The Art of Saying No (How, When, and Why to Do It)

coaching mindset Jan 20, 2020

Recently, someone asked me about how and when to say no. I’m glad they did, because it's such an important skill, and because it's one I've struggled with.

Okay, that's an understatement. Sometimes it feels like my entire life is about not saying no enough. Which is why I know all about it!

Let's talk about why it's crucial, and some ways to go about saying no – especially when it's hard.

First, it helps to understand why it's such a hard thing to do. There are a few reasons:

  • We like being helpful. Many people – especially women, and those who help people for a living (coaches, teachers, therapists) – have a hard time saying "no" because it's in their nature to help people. That's me – I love helping people, so when someone asks me for something, my first inclination is to jump on it. The problem is, I tend to overcommit to the point that I'm not able to follow through, which can disappoint people more than if I just said no up front.
  • We want to be liked. It also comes down to how we want to be perceived: as likable, nice, unselfish, a good friend, a good employee. We think that saying "no" comes off as selfish or rude.
  • We think they can do everything. This one's also me. I'm just not realistic about my time. And I'll do any and anything to make something work, because I come from the mindset of "I can do it all, even if it kills me." Generally, that works for a while, and then I'll have a meltdown, or I'll get sick. (That's my body telling me to tone things down a bit…the body really does know what's right for us!)
  • Good old FOMO (fear of missing out). That sounds fun and exciting! What if I miss out on a great opportunity? Isn't it better to say yes and try it, even if it's not in line with my business goals?...The fact is, sometimes it's good to follow those feelings and say yes to something new. But if you're the type to overextend yourself, it's especially important to check your motives and make sure that if you're saying yes, it's for the right reasons.

Let's look at some ways you can do that.

  1. Ask yourself: Is this in line with my mission? Years ago, I worked with a coach who had a mission statement for the big areas of his life: family, health, and business. Anything that came into his vortex, any invitation, any question, he measured against those missions. Does it fulfill the greater mission of my life (or health, family, or business)? And that would determine whether he said yes or no.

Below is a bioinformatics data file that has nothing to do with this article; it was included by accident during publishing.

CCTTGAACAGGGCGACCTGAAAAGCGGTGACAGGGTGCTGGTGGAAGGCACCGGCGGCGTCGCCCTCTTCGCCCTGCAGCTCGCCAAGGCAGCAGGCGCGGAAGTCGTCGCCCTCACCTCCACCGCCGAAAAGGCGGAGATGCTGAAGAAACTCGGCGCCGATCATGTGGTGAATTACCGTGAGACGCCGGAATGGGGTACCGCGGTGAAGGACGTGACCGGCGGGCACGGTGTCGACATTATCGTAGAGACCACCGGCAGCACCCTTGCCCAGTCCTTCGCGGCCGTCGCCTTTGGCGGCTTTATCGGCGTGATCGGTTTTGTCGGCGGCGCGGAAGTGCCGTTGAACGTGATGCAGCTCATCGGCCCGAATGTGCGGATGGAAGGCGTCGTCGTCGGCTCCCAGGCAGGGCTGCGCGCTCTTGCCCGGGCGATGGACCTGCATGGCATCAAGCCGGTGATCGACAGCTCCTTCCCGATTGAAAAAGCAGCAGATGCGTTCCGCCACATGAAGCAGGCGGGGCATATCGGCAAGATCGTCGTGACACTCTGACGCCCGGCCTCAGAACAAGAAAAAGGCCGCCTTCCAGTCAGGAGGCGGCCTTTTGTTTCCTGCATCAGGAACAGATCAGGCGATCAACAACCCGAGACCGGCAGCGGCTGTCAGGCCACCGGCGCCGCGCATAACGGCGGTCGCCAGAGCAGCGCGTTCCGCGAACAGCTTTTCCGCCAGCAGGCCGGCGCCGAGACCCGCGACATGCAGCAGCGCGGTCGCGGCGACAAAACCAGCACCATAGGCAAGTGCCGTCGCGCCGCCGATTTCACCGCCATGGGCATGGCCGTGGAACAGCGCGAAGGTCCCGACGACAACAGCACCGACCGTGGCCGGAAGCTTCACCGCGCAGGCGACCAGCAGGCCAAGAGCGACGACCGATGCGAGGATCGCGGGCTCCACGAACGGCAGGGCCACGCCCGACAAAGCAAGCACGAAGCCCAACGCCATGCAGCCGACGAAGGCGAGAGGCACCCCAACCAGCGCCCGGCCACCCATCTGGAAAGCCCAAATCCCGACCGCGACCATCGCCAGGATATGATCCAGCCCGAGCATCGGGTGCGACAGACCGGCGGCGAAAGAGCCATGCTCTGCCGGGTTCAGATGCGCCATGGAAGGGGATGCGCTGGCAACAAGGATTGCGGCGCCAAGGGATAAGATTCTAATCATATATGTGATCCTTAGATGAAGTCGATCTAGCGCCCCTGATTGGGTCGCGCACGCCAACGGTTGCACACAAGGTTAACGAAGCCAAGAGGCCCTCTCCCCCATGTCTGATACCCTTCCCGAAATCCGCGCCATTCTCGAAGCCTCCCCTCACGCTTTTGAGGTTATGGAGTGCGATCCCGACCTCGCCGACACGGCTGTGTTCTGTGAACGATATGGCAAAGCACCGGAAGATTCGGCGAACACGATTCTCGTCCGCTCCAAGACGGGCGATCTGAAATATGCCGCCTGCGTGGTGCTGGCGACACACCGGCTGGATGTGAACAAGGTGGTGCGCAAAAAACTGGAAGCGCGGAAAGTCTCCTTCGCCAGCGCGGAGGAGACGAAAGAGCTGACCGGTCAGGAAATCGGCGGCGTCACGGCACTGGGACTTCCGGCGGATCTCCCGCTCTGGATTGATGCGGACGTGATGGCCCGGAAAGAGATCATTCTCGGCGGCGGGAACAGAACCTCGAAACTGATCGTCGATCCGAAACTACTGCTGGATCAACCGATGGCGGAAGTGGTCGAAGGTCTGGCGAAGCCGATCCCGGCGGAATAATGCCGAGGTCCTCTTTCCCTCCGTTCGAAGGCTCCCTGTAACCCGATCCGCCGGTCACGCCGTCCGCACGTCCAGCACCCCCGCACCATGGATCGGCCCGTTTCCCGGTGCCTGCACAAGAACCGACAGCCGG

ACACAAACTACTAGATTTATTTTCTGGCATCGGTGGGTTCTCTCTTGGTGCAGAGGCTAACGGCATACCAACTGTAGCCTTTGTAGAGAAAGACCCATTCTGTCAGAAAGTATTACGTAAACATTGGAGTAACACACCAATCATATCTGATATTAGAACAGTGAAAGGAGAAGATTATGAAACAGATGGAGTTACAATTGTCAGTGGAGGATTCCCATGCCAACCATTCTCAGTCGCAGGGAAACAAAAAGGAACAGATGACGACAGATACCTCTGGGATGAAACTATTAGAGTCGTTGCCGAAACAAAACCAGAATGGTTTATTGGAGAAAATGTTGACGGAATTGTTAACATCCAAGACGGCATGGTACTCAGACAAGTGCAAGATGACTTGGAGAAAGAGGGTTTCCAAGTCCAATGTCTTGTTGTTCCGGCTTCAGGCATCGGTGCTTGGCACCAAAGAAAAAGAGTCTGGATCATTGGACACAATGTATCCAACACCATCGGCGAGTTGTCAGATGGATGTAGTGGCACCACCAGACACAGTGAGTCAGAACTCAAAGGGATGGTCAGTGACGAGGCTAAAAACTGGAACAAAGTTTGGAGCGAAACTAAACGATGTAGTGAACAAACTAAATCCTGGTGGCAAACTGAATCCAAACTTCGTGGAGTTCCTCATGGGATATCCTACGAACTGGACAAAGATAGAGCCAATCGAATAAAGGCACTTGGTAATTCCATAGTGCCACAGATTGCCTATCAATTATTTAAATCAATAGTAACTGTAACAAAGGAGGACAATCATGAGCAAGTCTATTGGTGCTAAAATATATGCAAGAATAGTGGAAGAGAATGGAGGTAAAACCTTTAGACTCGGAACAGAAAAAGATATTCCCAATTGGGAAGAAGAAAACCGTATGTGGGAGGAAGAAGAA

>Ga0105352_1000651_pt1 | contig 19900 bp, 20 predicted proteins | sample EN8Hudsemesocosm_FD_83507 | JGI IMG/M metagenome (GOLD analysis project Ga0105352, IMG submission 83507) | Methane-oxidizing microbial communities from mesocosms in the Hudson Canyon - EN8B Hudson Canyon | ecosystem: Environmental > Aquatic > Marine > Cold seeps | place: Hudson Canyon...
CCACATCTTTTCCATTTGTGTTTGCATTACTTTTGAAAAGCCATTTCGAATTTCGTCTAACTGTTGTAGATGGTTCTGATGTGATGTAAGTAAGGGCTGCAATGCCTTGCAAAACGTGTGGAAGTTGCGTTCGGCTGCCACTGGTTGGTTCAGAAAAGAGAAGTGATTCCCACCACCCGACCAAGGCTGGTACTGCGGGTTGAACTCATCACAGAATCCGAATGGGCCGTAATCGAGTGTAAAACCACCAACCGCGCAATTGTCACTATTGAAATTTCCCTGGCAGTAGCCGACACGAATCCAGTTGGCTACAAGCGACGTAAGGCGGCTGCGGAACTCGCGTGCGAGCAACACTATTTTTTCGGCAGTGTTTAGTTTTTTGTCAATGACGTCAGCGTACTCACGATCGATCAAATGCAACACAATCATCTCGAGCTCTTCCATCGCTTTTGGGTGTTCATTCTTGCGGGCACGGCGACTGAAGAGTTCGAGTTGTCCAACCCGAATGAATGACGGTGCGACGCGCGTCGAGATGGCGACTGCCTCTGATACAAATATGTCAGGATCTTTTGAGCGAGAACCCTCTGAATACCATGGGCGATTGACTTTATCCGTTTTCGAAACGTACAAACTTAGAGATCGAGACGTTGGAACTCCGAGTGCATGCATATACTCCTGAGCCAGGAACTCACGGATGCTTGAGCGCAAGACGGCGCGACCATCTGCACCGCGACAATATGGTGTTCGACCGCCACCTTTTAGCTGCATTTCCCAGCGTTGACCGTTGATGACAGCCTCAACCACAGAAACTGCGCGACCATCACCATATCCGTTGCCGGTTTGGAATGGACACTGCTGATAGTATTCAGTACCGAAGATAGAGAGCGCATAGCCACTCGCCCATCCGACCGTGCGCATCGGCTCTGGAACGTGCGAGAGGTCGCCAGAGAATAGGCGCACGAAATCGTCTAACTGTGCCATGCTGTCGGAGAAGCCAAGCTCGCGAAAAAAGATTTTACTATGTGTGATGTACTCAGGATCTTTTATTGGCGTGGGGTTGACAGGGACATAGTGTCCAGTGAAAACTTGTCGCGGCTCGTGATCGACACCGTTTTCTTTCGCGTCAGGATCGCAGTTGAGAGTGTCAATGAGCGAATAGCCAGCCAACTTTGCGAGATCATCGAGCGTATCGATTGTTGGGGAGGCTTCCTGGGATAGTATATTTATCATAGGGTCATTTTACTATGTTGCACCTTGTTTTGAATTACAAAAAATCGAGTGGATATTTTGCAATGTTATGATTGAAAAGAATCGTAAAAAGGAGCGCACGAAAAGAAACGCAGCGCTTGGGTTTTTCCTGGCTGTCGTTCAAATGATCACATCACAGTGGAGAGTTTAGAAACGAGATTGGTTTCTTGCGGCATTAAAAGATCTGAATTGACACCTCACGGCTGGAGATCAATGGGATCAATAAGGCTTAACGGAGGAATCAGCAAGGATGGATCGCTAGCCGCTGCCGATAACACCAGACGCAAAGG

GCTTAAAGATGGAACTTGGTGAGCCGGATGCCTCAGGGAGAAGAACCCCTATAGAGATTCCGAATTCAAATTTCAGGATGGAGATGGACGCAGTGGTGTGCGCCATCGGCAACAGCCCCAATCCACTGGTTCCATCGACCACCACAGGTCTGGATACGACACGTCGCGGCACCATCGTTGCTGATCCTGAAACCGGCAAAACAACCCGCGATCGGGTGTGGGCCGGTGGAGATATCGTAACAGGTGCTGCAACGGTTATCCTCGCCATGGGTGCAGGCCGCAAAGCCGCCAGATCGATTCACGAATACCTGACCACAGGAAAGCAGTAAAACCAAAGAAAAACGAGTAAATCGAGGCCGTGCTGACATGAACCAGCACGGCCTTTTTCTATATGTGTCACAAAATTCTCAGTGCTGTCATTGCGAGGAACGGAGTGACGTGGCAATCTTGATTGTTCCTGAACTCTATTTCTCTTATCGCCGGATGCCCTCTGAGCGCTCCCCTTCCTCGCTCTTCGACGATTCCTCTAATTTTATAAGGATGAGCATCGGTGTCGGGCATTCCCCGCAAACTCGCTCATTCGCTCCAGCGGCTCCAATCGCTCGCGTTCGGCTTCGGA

This is a great way to measure whether something aligns with your values. Is it really fulfilling the mission of your life? If not, then chances are it should be a no.

  1. Ask yourself why you want to say yes. Is it simply because you feel guilty? If so, perhaps the intention isn't in line with who you truly are. Agreeing to things purely because you "should," or you feel bad, or because someone is pressuring you – those are all signs that you probably want to say no.

Or is it because it's easier to say yes? Maybe you just don't want to deal with the fallout of saying no – which is often more imagined than real! We tend to create these stories in our minds of what will happen if we say no – so and so will hate me; they won't ask me again; I'll miss out on a great opportunity – when really it's not a big deal.

  1. Give yourself a minute to decide. Especially if you're a big yes-person, then your first instinct might be to agree. But if you give yourself time before you respond, you can make a more mindful decision. A wise person once said, "Between stimulus and response there is space. In that space is our power to choose our response. In our response lies our growth and our freedom."

Once you've decided that no is the right answer, here are three ways to say it (and mean it):

  1. Be straightforward. As the saying goes, "'No' is a complete sentence." You don't need to overexplain. "This doesn't work for my schedule." Or, "This sounds like a great opportunity. I'm just not able to do it." You don't have come up with some long, complicated story. You don't need to talk until the other person tells you it's okay. YOU get to decide that it's okay.
  2. Be honest. Don't lie. I know, it's tempting, because then you get to maintain the image of "I would, but…" You still get to look like the nice guy or gal. But that starts to wear your feelings about yourself. Lying doesn't come from a place of integrity and strength. Trust me, you'll feel better when you stand up for yourself and learn to say no with honesty.
  3. Don't delay. Once you know you're going to say no, do it right away. The more you overthink it, the more you imagine the worst case scenario, the worse it's gonna get. And as Dale Carnegie famously said, 85% of what we worry about never happens, so the chances are you're creating a mountain out of a molehill. Keep it small, keep it tight, and let it go.

So let's turn to you. How difficult is it for you to say no? Are there certain times or settings (work, home, social life) or around certain people that it's harder?

What is it about saying no that makes you uncomfortable?

Remember that you can say no with kindness and conviction. It doesn't make you rude or selfish. Most people respect those who can say no when they mean – because it also means their yes means yes.

If you're wondering whether you're saying no enough, look back at your schedule over the last week, and look at what you said yes to. Was it something you're glad you did? Or should you have said no?

Notice those times. Don't beat yourself up for the times you didn't say no. Just be aware of it, and next time, give yourself some space, assess your true feelings, and say what you need to say.

Go out, stand in your own integrity, and shine.

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